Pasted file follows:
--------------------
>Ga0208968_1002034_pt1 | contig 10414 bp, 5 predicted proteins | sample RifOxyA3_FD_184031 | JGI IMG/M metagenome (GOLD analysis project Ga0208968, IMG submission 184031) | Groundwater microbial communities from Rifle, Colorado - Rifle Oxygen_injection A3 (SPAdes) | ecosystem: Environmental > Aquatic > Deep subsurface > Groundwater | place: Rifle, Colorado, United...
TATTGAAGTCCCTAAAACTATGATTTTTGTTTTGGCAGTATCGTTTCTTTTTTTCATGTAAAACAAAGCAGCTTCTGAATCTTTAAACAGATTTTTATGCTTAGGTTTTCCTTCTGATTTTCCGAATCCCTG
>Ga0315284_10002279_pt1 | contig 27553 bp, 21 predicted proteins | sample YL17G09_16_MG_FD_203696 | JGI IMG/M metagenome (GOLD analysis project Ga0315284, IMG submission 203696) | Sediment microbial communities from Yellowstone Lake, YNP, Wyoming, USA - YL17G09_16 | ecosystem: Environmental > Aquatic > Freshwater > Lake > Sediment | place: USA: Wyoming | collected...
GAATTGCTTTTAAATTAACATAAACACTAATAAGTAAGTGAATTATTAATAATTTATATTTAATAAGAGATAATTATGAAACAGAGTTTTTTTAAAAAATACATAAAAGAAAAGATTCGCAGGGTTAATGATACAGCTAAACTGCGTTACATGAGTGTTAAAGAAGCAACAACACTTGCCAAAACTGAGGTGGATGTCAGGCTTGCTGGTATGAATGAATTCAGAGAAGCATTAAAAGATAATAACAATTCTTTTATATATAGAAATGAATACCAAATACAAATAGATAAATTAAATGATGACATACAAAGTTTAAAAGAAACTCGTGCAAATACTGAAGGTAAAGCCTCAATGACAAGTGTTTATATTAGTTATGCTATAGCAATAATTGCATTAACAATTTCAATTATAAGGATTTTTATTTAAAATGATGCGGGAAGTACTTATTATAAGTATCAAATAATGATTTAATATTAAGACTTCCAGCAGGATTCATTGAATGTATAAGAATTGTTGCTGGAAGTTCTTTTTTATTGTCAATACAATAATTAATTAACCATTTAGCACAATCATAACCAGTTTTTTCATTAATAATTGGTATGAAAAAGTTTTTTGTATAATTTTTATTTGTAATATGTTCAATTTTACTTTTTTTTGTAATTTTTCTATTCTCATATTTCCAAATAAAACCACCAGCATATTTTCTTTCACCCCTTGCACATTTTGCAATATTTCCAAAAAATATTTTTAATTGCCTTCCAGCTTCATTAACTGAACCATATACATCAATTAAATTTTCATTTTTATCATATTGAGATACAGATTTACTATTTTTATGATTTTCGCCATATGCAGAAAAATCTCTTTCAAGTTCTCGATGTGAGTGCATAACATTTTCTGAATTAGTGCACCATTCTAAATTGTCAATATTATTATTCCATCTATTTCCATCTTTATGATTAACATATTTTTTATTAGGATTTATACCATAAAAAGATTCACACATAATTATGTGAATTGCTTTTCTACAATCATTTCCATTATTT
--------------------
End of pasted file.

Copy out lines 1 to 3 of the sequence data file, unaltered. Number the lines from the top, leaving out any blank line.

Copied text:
>Ga0208968_1002034_pt1 | contig 10414 bp, 5 predicted proteins | sample RifOxyA3_FD_184031 | JGI IMG/M metagenome (GOLD analysis project Ga0208968, IMG submission 184031) | Groundwater microbial communities from Rifle, Colorado - Rifle Oxygen_injection A3 (SPAdes) | ecosystem: Environmental > Aquatic > Deep subsurface > Groundwater | place: Rifle, Colorado, United...
TATTGAAGTCCCTAAAACTATGATTTTTGTTTTGGCAGTATCGTTTCTTTTTTTCATGTAAAACAAAGCAGCTTCTGAATCTTTAAACAGATTTTTATGCTTAGGTTTTCCTTCTGATTTTCCGAATCCCTG
>Ga0315284_10002279_pt1 | contig 27553 bp, 21 predicted proteins | sample YL17G09_16_MG_FD_203696 | JGI IMG/M metagenome (GOLD analysis project Ga0315284, IMG submission 203696) | Sediment microbial communities from Yellowstone Lake, YNP, Wyoming, USA - YL17G09_16 | ecosystem: Environmental > Aquatic > Freshwater > Lake > Sediment | place: USA: Wyoming | collected...